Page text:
Justice and equality for women progressing slowly

A new report from the agency UN Women shows that there is still a huge gap between the legal guarantees of rights afforded to women and their everyday lives. Prefacing the report, its authors write: “This volume of Progress of the World’s Women starts with a paradox: the past century has seen a transformation in women’s legal rights, with countries in every region expanding the scope of women’s legal entitlements. Nevertheless for most of the world’s women, the laws that exist on paper do not translate to equality and justice.”

They describe guarantees on the equality of men and women, enshrined in the constitutions of 139 countries and territories around the world, as “hollow promises” because of inadequate laws and implementation gaps. They say that, “In rich and poor countries alike, the infrastructure of justice – the police, the courts and the judiciary – is failing women, which manifests itself in poor services and hostile attitudes from the very people whose duty it is to meet women’s rights.”

As an example of this failure, they point out that despite 117 countries having equal pay laws, women in every sector and region are paid between 10 and 30% less than men. More than half of the world’s working women are in vulnerable employment, often outside the purview of labour legislation.

Also indicative of failings in the justice infrastructure are the low reporting and conviction rates for rape. In England and Wales only 20% of reported rapes are referred for trial; the conviction rate is just over 5%. Across 57 countries, on average 10% of women say they have experienced sexual assault, but of these only 11% reported it. This compares to a similar incidence of robbery, on average 8%, but a reporting rate of 38%. 127 countries do not explicitly criminalise rape within marriage.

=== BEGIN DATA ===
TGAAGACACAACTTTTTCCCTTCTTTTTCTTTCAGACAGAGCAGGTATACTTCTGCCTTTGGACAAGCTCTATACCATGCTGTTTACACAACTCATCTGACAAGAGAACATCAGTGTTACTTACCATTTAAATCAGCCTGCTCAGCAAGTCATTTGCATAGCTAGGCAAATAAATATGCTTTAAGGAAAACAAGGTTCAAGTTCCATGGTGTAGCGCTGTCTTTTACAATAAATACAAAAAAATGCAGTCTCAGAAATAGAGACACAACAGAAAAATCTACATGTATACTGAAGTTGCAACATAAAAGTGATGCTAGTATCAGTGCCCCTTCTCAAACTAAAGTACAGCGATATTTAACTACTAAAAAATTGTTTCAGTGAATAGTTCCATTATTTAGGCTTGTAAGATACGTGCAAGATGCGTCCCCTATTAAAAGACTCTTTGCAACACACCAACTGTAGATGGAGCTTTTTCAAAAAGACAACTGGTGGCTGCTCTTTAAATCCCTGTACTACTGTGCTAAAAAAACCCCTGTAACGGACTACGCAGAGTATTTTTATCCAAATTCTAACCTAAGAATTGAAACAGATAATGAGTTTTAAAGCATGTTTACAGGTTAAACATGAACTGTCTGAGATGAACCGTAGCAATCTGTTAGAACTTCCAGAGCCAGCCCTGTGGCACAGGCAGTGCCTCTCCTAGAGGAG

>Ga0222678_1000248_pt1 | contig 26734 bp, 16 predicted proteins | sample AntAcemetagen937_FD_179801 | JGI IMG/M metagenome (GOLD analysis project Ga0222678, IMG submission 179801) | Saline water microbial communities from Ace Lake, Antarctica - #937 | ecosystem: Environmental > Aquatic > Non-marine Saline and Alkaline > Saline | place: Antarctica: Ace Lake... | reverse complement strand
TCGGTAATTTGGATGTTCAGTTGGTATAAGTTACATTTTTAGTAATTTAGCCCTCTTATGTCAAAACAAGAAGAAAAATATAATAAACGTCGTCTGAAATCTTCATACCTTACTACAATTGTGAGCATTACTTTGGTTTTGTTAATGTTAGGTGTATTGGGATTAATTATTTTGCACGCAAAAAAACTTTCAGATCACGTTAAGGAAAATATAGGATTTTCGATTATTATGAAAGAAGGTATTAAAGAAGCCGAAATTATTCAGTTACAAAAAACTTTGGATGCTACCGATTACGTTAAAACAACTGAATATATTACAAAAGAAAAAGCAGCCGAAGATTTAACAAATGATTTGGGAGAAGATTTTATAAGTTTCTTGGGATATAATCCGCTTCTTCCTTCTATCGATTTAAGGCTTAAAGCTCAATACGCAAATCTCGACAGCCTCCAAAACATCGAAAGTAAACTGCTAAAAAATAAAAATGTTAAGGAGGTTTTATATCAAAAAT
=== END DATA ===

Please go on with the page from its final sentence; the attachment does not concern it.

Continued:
The report suggests practical measures to advance women’s rights. For example, increased numbers of female police officers correlates with increased reporting of sexual assault; while those countries - such as Spain, Rwanda and Costa Rica - that have introduced gender quotas in politics to increase female participation have seen the introduction of progressive laws on land rights, violence against women, healthcare, and employment. Non-transferable ‘daddy months’ in Sweden have increased the uptake of paternity leave, helping to address the gender pay gap.

Governments, according to the report, must take responsibility for the impact of equality legislation: “While at least 115 countries recognise women’s equal rights to property, discriminatory laws on inheritance and failures of implementation mean that women cannot claim what is rightfully theirs. Equal pay is unlikely to be achieved without action to redistribute women’s unpaid care burdens.”

Writing in the Guardian, executive director of UN Women Michelle Bachelet described the report as “a call for action”, saying, “It outlines an agenda that, by ensuring laws and the legal system tackle bias against women, will accelerate the progress towards our ambitions for a better world.”